2016 Bacteria Testing—Virginia Data
CBF volunteer Meredeth Dash collects water samples for the summer 2016 bacteria study at the Beaverdam Creek testing site. Photo by Kenny Fletcher/CBF Staff
In Virginia we kicked off a pilot bacteria monitoring program this year, sampling four spots in the greater Richmond area that represent the variety of waterways in the region. The sites included a popular swimming and paddling spot on a forested stretch of the James River, leafy suburban streams, and the mouth of a heavily urbanized creek near downtown Richmond.
A dedicated team of volunteers and CBF staff sampled throughout the summer, largely within 24 hours of rainfalls of one half inch or more. Testing for E. coli was completed by a certified commercial lab in Richmond.
High Bacteria Levels at Three Sites
At three of the four sites, numerous samples came in with bacteria counts well above Virginia's recommend limit for swimming or recreational contact (235 colony forming units of E. coli per 100 milliliters). Some of those samples found extremely high bacteria counts in the thousands. We plan to share our results with the Virginia Department of Environmental Quality (DEQ), contributing to the Commonwealth's efforts to track the health of our waters. Virginia's DEQ considers all four sites we sampled impaired for recreational use due to high E. coli levels.
The highest bacteria levels were found in samples taken where Gillies Creek enters the James River in Richmond. That spot is plagued by combined sewer overflows, which during heavy rains release sewage and polluted runoff into the creek. One reading there topped out at more than 100 times Virginia's limit for recreational use. Richmond is making progress with its combined sewer control program, and is currently focusing on improvements at Gillies Creek.
The Connection Between Rain and Bacteria
At three of the four sites, the majority of post-rainfall samples came in over Virginia's limit for recreational contact. This pilot project illustrates that polluted runoff could be contributing to the bacteria problem in some of the waterways we sampled.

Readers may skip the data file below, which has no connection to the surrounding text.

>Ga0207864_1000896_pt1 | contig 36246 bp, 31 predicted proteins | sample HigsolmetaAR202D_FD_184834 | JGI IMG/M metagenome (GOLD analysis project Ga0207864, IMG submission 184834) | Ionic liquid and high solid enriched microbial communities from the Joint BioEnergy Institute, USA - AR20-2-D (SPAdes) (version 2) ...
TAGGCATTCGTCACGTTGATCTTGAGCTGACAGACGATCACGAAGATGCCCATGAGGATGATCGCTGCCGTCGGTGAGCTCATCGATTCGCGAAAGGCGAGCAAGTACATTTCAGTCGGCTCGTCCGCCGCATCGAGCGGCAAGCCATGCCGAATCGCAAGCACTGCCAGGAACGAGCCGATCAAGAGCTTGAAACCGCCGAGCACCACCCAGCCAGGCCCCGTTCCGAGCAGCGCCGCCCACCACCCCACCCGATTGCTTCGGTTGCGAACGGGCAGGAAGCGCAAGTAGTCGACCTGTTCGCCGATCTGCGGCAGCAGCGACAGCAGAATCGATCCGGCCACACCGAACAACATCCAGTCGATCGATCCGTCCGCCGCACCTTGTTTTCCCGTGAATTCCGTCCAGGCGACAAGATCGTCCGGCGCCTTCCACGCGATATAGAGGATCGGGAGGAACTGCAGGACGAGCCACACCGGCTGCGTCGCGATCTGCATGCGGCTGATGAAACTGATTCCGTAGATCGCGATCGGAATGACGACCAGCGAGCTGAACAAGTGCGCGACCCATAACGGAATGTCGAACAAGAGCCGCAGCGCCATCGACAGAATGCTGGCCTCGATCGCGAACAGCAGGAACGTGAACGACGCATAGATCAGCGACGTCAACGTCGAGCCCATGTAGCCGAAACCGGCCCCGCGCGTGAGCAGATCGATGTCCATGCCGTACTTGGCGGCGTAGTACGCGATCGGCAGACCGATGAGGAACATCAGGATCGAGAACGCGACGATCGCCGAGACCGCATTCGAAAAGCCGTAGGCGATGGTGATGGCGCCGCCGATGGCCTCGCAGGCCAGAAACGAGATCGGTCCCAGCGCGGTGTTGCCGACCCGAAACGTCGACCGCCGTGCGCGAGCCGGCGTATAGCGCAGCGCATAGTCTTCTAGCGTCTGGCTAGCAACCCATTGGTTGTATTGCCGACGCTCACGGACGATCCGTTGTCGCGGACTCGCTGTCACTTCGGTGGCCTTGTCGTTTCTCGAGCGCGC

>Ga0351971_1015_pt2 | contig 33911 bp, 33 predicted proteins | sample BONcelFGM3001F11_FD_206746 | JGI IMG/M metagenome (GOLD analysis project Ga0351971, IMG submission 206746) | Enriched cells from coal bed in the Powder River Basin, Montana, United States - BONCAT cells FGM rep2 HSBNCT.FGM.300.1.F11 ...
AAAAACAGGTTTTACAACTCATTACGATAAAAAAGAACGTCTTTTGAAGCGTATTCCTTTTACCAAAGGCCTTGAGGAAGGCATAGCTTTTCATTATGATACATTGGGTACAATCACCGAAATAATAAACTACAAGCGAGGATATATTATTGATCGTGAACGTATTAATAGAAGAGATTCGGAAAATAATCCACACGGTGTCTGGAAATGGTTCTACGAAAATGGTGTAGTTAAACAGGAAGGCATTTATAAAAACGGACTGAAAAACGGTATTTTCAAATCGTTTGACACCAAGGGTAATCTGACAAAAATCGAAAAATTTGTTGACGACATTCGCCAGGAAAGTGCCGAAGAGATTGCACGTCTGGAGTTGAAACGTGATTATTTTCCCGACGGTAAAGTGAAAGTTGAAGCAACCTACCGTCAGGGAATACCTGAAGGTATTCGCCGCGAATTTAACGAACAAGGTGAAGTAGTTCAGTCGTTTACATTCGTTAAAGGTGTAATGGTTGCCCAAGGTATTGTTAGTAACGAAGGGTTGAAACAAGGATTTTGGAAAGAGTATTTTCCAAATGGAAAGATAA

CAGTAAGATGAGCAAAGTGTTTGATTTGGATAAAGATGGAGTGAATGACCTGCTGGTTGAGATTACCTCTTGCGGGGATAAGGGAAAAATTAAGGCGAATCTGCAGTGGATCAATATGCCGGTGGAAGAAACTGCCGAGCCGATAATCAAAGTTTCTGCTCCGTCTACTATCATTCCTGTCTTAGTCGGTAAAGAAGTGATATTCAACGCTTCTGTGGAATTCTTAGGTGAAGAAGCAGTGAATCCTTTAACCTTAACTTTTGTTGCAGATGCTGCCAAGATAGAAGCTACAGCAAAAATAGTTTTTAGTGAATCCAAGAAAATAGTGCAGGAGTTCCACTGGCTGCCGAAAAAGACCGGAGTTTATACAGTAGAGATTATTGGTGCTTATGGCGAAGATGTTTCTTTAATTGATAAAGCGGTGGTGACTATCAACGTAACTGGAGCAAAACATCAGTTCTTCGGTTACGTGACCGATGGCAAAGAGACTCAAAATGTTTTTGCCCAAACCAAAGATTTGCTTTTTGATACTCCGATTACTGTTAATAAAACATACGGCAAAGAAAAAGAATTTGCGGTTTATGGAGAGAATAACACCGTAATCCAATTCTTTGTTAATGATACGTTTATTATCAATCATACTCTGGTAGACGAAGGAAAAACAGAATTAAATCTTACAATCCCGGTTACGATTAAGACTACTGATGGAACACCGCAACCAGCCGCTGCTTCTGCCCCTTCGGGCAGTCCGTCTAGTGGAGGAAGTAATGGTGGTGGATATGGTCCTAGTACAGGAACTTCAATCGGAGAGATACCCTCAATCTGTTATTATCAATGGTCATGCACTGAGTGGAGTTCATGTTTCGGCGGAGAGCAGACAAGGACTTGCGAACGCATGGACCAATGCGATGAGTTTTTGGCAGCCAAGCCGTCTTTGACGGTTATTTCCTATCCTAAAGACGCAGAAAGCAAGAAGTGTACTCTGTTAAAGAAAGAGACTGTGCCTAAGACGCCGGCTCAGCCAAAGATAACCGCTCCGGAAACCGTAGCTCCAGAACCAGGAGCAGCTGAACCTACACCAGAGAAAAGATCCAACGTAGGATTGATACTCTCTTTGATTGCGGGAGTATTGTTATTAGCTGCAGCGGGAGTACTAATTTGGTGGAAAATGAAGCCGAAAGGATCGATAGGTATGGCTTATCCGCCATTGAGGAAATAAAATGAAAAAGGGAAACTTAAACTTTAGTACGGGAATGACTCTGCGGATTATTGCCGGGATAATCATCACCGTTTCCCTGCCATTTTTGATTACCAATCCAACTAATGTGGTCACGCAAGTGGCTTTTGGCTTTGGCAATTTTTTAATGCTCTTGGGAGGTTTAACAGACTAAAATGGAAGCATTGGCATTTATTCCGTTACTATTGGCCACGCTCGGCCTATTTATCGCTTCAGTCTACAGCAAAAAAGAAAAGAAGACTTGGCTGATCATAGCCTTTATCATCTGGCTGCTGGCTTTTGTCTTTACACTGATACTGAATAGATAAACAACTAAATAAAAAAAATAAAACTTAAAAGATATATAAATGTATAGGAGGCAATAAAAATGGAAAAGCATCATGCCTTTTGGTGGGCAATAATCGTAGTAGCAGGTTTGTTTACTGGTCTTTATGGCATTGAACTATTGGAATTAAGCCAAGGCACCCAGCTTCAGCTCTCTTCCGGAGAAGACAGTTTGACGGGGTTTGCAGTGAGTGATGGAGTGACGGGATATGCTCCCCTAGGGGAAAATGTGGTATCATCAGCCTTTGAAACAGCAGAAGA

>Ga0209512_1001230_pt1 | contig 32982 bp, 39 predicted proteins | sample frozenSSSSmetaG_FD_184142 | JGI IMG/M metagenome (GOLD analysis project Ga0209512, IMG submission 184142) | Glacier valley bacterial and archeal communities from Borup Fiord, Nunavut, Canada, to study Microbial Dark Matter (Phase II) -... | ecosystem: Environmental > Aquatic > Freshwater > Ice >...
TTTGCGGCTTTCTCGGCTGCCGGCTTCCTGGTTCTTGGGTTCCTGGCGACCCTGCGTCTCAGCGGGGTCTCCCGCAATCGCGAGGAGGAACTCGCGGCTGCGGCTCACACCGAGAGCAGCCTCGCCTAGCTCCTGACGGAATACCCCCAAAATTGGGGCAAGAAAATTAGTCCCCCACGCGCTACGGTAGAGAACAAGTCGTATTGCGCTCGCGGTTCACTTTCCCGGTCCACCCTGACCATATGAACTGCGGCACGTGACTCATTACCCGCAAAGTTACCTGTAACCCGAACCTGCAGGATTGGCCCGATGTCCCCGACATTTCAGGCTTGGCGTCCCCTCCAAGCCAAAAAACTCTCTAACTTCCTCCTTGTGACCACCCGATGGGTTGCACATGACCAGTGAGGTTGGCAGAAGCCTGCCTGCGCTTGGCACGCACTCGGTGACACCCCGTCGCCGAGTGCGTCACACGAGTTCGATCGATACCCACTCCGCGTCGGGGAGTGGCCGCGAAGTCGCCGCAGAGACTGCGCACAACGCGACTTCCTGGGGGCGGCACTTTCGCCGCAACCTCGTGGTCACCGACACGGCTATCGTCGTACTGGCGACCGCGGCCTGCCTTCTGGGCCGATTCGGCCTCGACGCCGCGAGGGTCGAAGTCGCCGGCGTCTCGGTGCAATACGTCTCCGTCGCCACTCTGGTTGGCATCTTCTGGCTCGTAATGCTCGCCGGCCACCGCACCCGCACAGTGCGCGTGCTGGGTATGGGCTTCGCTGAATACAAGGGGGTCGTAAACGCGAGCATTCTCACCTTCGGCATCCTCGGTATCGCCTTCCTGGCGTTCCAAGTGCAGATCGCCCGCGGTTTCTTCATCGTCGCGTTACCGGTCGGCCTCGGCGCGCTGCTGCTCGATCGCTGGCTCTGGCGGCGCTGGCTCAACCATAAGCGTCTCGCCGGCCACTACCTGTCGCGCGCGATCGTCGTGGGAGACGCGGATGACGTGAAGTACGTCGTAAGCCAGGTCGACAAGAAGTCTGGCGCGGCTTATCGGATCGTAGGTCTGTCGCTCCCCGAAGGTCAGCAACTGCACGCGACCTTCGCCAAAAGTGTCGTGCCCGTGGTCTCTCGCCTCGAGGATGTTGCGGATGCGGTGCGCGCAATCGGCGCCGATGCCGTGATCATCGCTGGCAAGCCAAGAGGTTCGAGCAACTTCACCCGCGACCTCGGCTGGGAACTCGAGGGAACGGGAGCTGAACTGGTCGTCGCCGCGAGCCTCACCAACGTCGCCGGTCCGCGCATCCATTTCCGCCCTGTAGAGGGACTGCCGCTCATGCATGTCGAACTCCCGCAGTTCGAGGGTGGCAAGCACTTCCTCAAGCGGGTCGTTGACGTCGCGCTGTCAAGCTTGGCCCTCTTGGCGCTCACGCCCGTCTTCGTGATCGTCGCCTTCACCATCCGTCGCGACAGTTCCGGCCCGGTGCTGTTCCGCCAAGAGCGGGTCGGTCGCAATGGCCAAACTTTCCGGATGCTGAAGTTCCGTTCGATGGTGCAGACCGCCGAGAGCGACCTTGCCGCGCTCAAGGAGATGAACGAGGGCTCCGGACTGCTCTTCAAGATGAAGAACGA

In Virginia, support for the Stormwater Local Assistance Fund is crucial in the fight against runoff. The Fund provides matching grants to cities, towns, and counties to put in place effective and efficient projects that stop the flow of pollution into our waterways.
CBF's pilot Virginia bacteria monitoring program is one of several efforts in Central Virginia that help paint a picture of the health of our waterways. Other organizations undertaking water quality monitoring in and around Richmond include:
The map and chart below includes data for E. coli levels from sites in Richmond City, Chesterfield, and Hanover Counties in Virginia. Learn more about this project or select a site on the map below to view the results.
E. coli (cfu/100ml) Geometric Mean - Wet Weather:
0 to 126
126 to 235
235 to 2,419
2,419 to 5,497
Chart data available on desktop site.
||= E. coli counts greater than Virginia's standard of 235 cfu/100 mL. Swimming or other contact could pose a health risk at the time of sampling due to high bacteria levels.
||(underlined and italicized) = E. coli counts greater than the maximum detection limit for analysis performed that day.
|Light blue background
||= .5 inches or more of rainfall at least 24 hours before collecting water samples
E. coli bacteria are found in the digestive system of warm-blooded animals, including all birds and mammals. Their presence in surface water indicates recent contamination with fecal waste. Counts are expressed as cfu or colony-forming units. Virginia standards suggest swimming or recreational contact should be avoided when counts are greater than 235 cfu/100 ml. Water samples were taken within 24 hours of a rainstorm of .5 inches or more. All samples tested at Microbac Laboratories in Richmond, a commercial lab certified by the Virginia Environmental Laboratory Accreditation Program for potable and non-potable water sampling and analysis.